Iceland started the year with a solid step towards closing the gender wage gap by making it illegal for companies to pay men more than women for the same work. The country has become the first in the world to legalize equal pay.
The new law which came into effect on January 1 states that companies and government agencies that employ at least 25 people will have to obtain government certification of their equal-pay policies. Those who fail to prove that they can pay men and women of same positions in the company equal salaries will have to pay fines.
“The legislation is basically a mechanism that companies and organisations … evaluate every job that’s being done, and then they get a certification after they confirm the process if they are paying men and women equally,” said Dagny Osk Aradottir Pind, a board member of the Icelandic Women’s Rights Association.
The news was received favorably by people online, with personalities like tennis icon Billie Jean King and US Senator Bernie Sanders expressing praise for the initiative:
Iceland again leading in the equality movement. A new female Prime Minister, and a Parliament where nearly half of its members are women. Equal representation benefits everyone! #EqualPay #equality #WednesdayWisdom https://t.co/bpi1P7zVr9
— Billie Jean King (@BillieJeanKing) January 3, 2018
Iceland just became the first country in the world to make it illegal to pay men more than women. In the United States in 2016, black women made 62.5 cents on the dollar compared to white men and hispanic women made 54.4 cents. That is a disgrace. pic.twitter.com/y2sxSWYVrm
— Bernie Sanders (@SenSanders) January 3, 2018
— Jen Siebel Newsom (@JenSiebelNewsom) January 3, 2018
Gender wage gap around the world
Women around the world are still paid less for the same work compared to their male counterparts. According to the 2017 Global Gender Gap Report of the World Economic Forum, Iceland is the closest to closing the gap, with more than 87% of its overall gender wage disparity resolved. It has been in the top spot for nine consecutive years, followed by Norway (2nd), Finland (3rd), Rwanda (4th), and Sweden (5th). The Philippines is top ten on the list, having slipped three spots from its ranking in 2016.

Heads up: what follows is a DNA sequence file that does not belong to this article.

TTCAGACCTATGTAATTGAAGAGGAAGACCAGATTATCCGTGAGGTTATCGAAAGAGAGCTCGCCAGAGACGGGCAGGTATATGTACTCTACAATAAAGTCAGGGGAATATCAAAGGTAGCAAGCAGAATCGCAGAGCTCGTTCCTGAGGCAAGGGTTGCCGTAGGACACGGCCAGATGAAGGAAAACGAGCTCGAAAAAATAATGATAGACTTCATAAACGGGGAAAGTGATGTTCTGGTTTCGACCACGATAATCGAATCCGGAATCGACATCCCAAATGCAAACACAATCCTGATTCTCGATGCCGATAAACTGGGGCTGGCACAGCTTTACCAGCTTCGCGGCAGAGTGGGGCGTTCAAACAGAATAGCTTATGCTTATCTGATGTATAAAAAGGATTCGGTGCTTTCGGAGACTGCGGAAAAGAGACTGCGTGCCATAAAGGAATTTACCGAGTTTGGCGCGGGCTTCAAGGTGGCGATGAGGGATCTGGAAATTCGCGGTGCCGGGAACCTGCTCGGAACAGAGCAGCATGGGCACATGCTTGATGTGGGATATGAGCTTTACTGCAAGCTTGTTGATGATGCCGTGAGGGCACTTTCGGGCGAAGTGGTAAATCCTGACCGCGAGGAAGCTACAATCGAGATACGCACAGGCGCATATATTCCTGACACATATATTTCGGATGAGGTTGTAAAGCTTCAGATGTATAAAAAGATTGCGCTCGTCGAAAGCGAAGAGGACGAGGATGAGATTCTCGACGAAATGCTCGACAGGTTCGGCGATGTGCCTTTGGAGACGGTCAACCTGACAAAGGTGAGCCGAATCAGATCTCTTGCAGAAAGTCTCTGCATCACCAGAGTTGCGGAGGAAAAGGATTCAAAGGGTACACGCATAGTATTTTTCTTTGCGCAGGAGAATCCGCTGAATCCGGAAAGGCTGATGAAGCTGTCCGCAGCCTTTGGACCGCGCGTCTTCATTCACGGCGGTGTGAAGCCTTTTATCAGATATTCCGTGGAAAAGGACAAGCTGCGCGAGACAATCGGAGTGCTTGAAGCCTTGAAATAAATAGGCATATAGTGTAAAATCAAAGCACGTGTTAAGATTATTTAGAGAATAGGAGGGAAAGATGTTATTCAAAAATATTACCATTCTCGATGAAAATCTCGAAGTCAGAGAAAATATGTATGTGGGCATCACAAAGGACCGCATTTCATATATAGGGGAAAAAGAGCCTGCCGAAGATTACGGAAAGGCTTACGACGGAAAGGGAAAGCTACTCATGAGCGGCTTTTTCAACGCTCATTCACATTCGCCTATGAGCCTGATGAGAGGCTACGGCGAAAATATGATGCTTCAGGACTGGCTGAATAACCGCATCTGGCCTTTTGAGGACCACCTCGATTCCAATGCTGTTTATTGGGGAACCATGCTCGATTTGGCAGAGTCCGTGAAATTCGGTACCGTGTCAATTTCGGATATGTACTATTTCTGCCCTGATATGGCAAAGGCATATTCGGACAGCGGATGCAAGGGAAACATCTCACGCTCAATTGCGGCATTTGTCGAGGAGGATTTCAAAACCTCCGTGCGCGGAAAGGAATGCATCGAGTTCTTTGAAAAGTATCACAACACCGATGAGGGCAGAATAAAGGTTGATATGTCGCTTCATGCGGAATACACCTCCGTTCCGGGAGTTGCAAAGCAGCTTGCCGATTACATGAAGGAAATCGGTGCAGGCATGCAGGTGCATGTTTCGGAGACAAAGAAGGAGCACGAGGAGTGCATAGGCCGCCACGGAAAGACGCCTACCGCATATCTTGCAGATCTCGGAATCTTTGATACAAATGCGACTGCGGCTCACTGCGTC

On the other hand, Syria (142nd), Pakistan (143rd), and Yemen (144th) remain on the bottom of the list.
Progress in closing the gap is being made, but at a slow pace. And the changes in the global average aren’t always a step forward. According to the Global Gender Gap Report, it’s going to take approximately 217 years for the world to achieve equal pay—17 years longer than 2016’s estimate. That’s right, ladies—they’re saying we have to wait two centuries.
Based on the study that included 144 countries, the “average progress on closing the global gender gap stands at 68.0%— meaning an average gap of 32.0% remains to be closed worldwide.”
Let’s put a little meat on those numbers:
Just last December, Catt Sadler, an anchor for “E! News”, resigned from her post after finding out that her male co-host was being paid nearly double of her salary despite them having the same job. In her personal blog, she wrote:
“I have two decades experience in broadcasting and started at the network the very same year as my close friend and colleague that I adore. I so lovingly refer to him as my “tv husband” and I mean it. But how can I operate with integrity and stay on at E if they’re not willing to pay me the same as him? Or at least come close? How can I accept an offer that shows they do not value my contributions and paralleled dedication all these years? How can I not echo the actions of my heroes and stand for what is right no matter what the cost? How can I remain silent when my rights under the law have been violated?”
Last October 2017, Lisa Wilkinson quit her decade-long career as a host of the widely popular breakfast TV show “Today” in Australia after receiving a pay offer that was reportedly $200,000 less than that of her male co-anchor.
And if influential women from the media are at the receiving end of this kind of treatment, we can imagine how much worse it is for those who hold less prominent positions in other industries.
Oil company Shell, for example, reported that their male workers earn 22% more than their female counterparts. The company published the report in compliance with a new policy in the UK that requires companies to report their gender pay gap figures.
Congrats to Iceland for taking a step in the right direction! Here’s to hoping more countries follow suit and follow quickly, because 217 years is too long a time to wait for equal pay.